In this edition of Run The Light we interview comedian Francisco Ramos.

Ari: Did you find being from Venezuela to be advantage to your comedy or did you find it made it harder?

Francisco: It has been both. Being from Venezuela has being an advantage because I am “different” or more “original” to the rest of the comics in the USA, because I am a non-mexican latino that wasn’t born here. So that’s an advantage in that is hard to find another comic that shares the same characteristics. However, it has made it harder because the industry sees me as just as a Latino/Mexican comic, so I’m pigeonholed into a category. I am not going against to what I am or where I come from, its not something I hide, but I am more than that, and sometimes the industry doesn’t see that.

Ari: Do you ever perform in Spanish?

Francisco: I have performed in Spanish. Some here in the US and in Venezuela. Is funny because even though I know Spanish, my comedy is much better in English because as we all know, comedy is about timing and delivery, and since I do most of my comedy in English, I’m used to it. The times I have performed in Spanish hasn’t been bad and a lot of the jokes have translated, but it not as tight as my English performances. I would love to perform more in Spanish, but around Los Angeles, there’s not that many shows in Spanish, which makes it difficult to get a rhythm going.

Ari: What does your family think about your career choice?

Francisco: My family, surprisingly, has been very supportive of my career choice. I say surprisingly because I never expected them to be. Both of my parents went to college and had 9-5 jobs and me and my sister were supposed to follow that path. I majored in Finance and International business, but when I decided to pursue comedy, my family was very supportive. I believe that it was mostly because I had already graduated from college, so at that point, I could have done whatever I wanted, but I was still surprised that they didn’t disown me when I told them I wasn’t following my business career.

Ari: When did you start doing stand up comedy and what made you start?

Francisco: As I mentioned before, I majored in International Business and Finance because that’s what I was “supposed to do”. All my life I was a follower and basically did what was “right” or “what my family or society” wanted me to do. The last semester of college, I started realizing that I wasn’t passionate about the career I had chosen. However, still being the follower, I got a job as soon as I graduated, and started working for an Investment firm. However, a couple of months in, I had what I called a “early-life crisis” in which I realized that if I kept doing what I was doing during that time, I was going to kill myself. So I started looking to see what I really wanted to do. Went to libraries and read self-help books, and then read my favorite book, The Alchemist, which talks about following your Personal History. After reading all this books, I realized that my passion was Comedy. It was always what I was attracted to. So I took one class of Improv. I never had taken any acting classes whatsoever in my life. But I realized that I was made for this when I felt natural doing it, and I finally found something that I wanted to keep doing over and over again. So I took Improv classes at the DC Improv for about two years, and then I decided to make the jump to Los Angeles, and discovered Stand up.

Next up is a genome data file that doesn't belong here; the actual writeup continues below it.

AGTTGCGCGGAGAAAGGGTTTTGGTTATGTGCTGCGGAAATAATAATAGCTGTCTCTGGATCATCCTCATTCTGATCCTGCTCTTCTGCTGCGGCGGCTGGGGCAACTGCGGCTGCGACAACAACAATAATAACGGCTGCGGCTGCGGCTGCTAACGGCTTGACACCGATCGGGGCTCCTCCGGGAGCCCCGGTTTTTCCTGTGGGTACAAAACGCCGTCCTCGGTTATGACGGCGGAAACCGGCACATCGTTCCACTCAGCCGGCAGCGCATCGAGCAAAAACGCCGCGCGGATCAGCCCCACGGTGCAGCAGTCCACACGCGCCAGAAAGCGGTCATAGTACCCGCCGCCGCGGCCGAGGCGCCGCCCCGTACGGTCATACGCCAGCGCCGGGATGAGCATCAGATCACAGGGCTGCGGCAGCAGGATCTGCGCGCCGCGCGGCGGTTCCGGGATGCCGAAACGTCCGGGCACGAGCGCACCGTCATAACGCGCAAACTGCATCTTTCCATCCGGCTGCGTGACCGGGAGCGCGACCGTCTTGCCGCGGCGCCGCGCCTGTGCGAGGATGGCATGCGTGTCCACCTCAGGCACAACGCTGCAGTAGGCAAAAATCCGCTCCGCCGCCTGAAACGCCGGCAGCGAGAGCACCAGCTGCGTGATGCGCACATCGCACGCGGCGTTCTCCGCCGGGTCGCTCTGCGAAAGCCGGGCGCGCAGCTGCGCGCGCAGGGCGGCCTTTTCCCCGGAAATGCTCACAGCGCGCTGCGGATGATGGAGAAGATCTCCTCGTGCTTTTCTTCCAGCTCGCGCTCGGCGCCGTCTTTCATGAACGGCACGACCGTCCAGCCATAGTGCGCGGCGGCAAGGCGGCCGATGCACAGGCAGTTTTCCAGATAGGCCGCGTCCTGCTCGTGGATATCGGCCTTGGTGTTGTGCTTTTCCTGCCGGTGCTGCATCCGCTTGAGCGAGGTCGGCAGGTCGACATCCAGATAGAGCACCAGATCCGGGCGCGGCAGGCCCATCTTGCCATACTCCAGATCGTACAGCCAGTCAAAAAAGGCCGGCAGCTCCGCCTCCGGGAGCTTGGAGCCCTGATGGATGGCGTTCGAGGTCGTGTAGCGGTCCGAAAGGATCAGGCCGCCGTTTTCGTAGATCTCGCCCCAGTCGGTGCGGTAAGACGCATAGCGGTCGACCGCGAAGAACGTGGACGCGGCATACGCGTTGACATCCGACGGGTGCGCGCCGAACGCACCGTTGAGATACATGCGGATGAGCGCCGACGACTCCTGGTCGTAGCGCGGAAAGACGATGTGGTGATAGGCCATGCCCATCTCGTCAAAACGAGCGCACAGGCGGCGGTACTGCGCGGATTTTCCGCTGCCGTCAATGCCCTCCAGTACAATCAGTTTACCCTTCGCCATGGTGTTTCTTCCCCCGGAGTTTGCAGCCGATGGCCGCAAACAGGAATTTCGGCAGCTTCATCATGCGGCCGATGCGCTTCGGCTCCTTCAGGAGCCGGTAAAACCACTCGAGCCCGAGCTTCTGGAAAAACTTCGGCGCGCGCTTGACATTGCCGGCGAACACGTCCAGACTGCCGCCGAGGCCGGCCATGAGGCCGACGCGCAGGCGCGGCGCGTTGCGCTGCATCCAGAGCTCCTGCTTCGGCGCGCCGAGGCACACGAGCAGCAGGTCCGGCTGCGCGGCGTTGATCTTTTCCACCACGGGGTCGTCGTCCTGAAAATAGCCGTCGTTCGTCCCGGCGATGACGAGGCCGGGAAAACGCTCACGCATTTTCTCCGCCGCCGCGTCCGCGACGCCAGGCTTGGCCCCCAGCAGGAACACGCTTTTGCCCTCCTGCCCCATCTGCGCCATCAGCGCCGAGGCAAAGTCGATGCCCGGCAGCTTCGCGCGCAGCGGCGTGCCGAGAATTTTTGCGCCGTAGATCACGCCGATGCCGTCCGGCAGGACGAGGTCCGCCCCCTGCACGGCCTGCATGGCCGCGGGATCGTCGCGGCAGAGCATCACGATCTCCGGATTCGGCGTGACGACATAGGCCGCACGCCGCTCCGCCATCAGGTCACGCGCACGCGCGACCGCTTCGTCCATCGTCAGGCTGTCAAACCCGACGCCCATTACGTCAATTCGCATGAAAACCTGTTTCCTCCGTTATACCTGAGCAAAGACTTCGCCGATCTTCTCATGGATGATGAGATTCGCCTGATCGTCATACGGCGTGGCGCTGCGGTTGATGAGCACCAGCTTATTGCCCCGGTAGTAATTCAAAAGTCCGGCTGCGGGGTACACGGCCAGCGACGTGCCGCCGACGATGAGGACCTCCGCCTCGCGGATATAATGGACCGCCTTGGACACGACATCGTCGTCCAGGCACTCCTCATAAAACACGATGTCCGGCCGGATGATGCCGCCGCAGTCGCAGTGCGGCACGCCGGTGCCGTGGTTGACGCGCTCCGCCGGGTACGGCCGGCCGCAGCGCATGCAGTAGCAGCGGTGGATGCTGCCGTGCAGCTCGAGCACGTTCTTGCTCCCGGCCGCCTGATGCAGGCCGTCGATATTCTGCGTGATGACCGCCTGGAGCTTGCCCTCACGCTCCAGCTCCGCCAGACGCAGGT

Ari: What’s do you find the hardest part of being a stand up comedian?

Francisco: I think it depends on what stage of your comedy career you are. When you are starting, I think the hardest thing is allowing to be yourself on stage and be comfortable. In my point of my career, the hardest part about being a stand up comedian is breaking into being a true headliner. As we all know, you need to have credits for major clubs to hire you. They don’t care that you’re funny and can headline, as long as you can put people in the seats. Thus, is frustrating to know that you can headline but not being able to get hired by the clubs because of the lack of credits.

Ari: Who are your biggest influences in comedy?